Today is St. Patrick’s Day, the celebration of all things Irish. The Irish are generally a special people. Handsome, or attractive, witty, musical, loyal, proud, and principalled. But it has not always been so easy.
Well-known is the exodus of the 1840’s when the potato famine and British landlord policies devastated the Irish population. Some sixty per cent boarded death ships for North America or died in their impoverished homes.
Less well-known, or at least less well-remembered, is the fate they found on arrival here. Presaging by six decades the misery that would befall European immigrants at Ellis Island between 1890 and World War I, the Irish were herded into ghettos in New York. Those who found their way inland were not so well received.
The best example that comes to mind is in New Orleans. A neighborhood known as Irish Channel adjoins the elegant Garden District along the levees of the Mississippi. It is so named because the Irish laborers built the levees and dikes that protect the city from the river and enable its shipping commerce. The Irish laborers were used because slaves were too valuable. They lived in shacks at the swampy job site. Thousands of them died of diseases such as typhoid and cholera and no one mourned; the next able body stepped up to man the shovels.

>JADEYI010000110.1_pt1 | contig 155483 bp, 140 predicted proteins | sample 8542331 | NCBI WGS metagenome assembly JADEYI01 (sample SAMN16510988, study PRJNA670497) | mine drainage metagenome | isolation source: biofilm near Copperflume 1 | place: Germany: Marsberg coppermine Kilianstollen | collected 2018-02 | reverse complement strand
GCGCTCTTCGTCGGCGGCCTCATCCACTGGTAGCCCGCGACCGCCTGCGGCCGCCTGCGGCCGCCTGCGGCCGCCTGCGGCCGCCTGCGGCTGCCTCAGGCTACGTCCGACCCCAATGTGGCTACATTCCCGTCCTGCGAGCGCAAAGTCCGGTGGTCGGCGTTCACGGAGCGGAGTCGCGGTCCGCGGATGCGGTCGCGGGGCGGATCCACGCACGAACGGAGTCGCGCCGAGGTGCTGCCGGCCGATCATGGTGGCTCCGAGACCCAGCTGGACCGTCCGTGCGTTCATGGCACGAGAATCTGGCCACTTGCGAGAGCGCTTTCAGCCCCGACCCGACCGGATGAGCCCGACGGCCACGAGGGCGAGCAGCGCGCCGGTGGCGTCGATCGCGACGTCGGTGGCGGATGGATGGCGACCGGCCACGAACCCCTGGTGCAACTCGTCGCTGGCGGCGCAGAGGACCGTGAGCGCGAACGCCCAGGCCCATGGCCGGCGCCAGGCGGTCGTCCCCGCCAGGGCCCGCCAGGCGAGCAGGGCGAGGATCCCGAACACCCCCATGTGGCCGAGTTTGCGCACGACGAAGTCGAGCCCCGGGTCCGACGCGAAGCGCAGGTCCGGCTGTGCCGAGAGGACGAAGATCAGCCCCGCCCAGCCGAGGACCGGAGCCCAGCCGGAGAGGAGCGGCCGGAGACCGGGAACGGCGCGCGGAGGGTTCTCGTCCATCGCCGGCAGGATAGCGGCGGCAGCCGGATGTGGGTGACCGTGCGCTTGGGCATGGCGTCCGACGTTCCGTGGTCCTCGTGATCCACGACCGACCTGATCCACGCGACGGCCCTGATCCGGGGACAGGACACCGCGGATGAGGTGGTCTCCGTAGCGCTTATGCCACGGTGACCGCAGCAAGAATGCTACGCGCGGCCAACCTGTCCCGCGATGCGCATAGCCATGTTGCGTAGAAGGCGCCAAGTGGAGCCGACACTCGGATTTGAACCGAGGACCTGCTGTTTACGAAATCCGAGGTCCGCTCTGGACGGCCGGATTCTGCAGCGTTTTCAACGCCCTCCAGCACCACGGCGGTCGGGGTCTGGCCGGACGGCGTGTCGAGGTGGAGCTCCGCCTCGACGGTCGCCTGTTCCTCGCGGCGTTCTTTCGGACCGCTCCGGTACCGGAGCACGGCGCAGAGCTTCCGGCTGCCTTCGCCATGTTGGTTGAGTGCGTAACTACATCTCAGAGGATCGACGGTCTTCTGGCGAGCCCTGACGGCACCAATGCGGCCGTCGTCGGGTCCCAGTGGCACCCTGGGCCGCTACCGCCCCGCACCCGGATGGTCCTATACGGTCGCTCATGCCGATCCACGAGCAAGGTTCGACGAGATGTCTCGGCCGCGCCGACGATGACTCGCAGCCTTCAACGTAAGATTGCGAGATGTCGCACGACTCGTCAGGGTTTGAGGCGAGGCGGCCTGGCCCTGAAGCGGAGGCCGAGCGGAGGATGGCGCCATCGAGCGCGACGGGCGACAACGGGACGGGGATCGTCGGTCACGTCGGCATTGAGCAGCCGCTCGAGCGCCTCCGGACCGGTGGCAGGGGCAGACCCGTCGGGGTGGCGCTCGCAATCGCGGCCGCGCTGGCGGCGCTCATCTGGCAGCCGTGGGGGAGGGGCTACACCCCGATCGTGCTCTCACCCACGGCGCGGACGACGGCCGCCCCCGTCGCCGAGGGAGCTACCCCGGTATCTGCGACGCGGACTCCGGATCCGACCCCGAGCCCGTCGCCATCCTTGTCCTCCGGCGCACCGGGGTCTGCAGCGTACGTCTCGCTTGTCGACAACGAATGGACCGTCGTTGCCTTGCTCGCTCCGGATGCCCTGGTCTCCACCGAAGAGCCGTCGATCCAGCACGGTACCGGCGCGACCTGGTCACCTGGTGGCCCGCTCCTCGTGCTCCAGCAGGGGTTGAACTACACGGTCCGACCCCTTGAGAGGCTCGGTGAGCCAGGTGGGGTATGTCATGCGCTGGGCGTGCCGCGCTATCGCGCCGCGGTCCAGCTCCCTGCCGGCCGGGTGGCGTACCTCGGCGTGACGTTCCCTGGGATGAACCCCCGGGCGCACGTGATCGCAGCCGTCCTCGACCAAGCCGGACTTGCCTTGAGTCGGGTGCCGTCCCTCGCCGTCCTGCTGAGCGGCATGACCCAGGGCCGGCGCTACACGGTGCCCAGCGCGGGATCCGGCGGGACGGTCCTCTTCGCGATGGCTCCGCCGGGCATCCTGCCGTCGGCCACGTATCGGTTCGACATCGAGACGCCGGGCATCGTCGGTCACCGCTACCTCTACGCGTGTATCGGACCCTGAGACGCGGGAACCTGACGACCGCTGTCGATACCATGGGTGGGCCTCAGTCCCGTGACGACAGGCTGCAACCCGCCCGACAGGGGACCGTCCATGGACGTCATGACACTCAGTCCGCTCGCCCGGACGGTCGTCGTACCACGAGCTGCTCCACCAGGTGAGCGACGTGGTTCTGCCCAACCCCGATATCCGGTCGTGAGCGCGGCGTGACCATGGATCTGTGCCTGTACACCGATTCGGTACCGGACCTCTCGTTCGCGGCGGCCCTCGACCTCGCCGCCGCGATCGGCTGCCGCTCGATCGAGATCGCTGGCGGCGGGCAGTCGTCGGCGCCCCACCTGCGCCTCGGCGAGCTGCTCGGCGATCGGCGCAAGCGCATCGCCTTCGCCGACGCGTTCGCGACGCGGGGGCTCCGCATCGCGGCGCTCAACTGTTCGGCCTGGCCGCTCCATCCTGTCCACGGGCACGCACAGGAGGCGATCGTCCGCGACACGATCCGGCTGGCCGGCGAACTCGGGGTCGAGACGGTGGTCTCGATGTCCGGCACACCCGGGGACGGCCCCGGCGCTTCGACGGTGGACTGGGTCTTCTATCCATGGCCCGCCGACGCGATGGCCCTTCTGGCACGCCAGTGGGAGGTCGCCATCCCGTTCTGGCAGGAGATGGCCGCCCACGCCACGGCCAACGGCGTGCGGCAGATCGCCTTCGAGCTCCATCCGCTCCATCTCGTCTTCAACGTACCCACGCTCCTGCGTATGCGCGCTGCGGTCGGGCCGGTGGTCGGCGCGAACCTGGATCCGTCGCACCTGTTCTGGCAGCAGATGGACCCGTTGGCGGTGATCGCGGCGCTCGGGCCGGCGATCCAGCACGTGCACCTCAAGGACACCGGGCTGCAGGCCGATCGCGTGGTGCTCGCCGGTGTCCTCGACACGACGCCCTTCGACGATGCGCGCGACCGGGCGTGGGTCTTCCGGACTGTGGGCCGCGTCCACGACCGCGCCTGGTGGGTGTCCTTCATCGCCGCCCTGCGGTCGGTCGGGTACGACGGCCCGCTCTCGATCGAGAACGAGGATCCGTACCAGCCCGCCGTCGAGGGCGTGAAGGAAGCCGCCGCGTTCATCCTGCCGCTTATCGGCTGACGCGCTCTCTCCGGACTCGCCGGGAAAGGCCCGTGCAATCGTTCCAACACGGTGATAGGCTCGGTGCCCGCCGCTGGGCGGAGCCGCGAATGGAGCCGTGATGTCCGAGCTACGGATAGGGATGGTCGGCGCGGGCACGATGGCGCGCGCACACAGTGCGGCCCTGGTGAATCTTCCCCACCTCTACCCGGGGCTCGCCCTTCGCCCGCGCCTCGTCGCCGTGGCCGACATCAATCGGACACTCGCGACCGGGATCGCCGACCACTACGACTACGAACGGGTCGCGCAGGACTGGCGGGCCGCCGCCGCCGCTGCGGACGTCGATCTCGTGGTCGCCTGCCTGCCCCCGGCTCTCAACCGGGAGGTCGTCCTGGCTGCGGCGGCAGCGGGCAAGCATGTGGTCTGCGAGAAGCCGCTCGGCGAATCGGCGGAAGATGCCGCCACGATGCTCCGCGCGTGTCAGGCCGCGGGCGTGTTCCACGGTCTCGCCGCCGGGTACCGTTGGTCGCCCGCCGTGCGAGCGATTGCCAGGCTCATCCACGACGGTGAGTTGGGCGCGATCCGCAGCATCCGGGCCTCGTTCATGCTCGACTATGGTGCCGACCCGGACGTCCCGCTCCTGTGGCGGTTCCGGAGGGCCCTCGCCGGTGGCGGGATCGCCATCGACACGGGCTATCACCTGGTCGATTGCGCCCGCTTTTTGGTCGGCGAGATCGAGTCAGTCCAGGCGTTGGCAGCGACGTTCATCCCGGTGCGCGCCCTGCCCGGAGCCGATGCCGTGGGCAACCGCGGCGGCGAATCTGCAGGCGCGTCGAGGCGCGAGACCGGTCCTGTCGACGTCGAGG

The Irish – Americans of the nineteenth century were the dregs, worse than blacks, worse than Mexicans in Texas, worse than anyone. And they never surrendered their roots and unique Irish-ness.
As school children we were taught that America is a melting pot, taking the best of immigrants from all lands, incorporating their culture and contributions, to add up to a uniquely American stew that has the flavor of all of us.
I hope we still are. The venom against immigrants today is no different than the venom of a century ago. We simply ought to mind it and learn from it rather than let it divide us.
Today, we are all Irish. So, Erin go Bragh and thank you for giving America the best of you.